I see writing as an effort to make sense. Making sense, is, for me, the most fundamental human occupation because unless we know what is happening we do not know what to do. To figure out what is happening between languages while I am translating Sepia Leaves into Punjabi, I noticed something very small and maybe even inconspicuous.
In English, if you give someone something, you say: A gave something to B. The sense I get from this sentence is that A is standing here and B is standing there, and there is a distance between them, and an object to be given, and the language (English) is filling that distance. The whole sentence falls between A and B.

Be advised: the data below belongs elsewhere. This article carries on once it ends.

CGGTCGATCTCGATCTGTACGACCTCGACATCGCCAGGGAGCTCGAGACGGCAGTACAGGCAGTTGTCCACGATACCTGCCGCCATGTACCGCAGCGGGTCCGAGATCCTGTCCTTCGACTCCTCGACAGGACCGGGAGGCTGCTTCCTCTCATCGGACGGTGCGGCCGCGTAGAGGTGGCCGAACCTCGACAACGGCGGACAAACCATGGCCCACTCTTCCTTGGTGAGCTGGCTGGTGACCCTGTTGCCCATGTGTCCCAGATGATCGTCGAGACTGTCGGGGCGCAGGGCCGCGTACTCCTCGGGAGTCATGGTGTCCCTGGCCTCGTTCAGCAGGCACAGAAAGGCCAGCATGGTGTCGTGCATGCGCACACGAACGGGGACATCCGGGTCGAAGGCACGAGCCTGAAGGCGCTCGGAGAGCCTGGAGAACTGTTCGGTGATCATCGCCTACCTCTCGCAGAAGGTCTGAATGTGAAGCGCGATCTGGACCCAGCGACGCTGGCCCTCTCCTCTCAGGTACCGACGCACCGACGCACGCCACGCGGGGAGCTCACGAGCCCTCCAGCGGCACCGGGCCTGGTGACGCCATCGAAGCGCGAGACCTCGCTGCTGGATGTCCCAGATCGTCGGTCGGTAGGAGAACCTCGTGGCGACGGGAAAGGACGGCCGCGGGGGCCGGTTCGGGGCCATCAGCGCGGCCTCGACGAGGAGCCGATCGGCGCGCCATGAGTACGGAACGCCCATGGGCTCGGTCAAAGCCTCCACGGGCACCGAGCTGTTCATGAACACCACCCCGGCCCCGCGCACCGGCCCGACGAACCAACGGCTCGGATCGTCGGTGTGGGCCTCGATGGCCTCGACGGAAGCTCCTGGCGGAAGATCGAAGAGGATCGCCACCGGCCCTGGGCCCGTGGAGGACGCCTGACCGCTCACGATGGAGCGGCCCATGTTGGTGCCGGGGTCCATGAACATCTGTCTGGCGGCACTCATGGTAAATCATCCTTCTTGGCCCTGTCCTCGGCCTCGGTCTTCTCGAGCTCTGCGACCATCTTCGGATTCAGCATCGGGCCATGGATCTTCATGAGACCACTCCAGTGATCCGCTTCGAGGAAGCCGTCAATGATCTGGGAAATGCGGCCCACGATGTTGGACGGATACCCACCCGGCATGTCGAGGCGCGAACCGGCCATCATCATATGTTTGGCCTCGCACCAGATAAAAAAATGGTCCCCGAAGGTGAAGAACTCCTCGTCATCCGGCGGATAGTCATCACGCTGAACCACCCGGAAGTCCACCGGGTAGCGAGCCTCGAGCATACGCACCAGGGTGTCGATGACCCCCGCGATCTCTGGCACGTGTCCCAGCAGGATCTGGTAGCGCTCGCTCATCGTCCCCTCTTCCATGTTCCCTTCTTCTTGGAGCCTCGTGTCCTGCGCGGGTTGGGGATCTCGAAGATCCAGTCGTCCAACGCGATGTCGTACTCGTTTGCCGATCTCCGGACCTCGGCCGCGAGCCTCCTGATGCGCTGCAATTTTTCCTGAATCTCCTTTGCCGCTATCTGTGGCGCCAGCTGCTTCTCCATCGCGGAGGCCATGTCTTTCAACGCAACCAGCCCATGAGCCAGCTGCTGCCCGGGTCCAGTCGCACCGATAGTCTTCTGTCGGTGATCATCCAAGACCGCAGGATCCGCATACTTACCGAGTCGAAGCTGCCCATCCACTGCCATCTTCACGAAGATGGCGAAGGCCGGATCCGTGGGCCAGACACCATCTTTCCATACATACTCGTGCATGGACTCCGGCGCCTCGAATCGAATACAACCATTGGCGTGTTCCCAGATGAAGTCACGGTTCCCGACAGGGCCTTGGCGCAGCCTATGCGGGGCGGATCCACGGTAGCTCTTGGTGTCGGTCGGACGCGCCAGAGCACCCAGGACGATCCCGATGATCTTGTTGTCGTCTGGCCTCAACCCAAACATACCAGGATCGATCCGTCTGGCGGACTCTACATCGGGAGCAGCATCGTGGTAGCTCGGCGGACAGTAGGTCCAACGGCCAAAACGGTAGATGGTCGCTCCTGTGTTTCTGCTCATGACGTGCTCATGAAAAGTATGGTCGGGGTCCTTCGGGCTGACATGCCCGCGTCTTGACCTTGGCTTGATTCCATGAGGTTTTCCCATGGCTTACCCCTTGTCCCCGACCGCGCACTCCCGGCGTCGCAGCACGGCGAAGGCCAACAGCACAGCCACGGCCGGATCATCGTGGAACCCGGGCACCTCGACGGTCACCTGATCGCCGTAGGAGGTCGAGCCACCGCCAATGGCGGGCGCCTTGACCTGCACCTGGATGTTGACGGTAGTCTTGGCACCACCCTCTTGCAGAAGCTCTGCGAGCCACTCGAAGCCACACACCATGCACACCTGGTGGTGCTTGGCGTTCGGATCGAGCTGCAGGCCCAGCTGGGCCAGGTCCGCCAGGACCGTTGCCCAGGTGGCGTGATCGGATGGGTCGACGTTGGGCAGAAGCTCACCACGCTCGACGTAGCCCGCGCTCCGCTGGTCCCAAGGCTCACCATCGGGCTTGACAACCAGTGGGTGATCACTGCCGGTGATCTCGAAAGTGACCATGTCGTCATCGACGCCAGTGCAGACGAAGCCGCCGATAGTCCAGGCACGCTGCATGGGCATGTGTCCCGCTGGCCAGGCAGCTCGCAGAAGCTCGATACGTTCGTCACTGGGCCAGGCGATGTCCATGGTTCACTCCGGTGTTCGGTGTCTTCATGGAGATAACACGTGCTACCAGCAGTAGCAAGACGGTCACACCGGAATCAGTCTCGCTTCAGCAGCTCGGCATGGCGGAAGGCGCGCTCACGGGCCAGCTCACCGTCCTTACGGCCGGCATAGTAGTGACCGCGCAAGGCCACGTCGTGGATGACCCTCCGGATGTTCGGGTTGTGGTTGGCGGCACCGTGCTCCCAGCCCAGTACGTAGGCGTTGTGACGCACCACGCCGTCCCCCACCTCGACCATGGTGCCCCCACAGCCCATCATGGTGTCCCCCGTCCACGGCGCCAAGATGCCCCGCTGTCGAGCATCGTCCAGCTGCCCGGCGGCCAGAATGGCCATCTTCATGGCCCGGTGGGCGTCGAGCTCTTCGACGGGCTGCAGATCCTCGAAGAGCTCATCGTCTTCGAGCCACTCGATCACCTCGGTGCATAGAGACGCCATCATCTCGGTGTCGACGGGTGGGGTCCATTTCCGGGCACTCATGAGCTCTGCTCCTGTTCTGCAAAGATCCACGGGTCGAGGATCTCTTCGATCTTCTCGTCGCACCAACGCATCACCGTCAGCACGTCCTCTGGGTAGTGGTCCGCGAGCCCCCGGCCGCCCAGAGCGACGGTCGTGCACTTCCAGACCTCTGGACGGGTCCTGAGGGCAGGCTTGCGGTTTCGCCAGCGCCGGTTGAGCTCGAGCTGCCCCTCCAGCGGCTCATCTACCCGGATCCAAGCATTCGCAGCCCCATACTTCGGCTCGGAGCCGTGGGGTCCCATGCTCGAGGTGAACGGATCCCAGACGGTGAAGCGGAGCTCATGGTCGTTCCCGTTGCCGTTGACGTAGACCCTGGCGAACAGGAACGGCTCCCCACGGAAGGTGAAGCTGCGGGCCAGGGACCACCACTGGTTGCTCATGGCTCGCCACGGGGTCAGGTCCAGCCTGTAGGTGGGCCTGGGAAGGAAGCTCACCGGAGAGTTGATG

In Punjabi, or Hindi, or Oriya, if you give something, you say: A to B give something. Here A and B are together and the sentence falls outside where they are standing. Wonder if that makes sense? To me it does…
What does it tell us about the differences between Indian languages and English, and the way the two kinds of languages are put together? More examples:
E: A wants to go to the market.
I: A market wants to go.
E: A loves B.
I: A B loves do.
The more I think about it, the more differences I see building out of this simple grammatical structure. Let me explore more or extrapolate more and I will keep returning. In the meantime if you think of something please tell me. I mean I know no body really reads all this stuff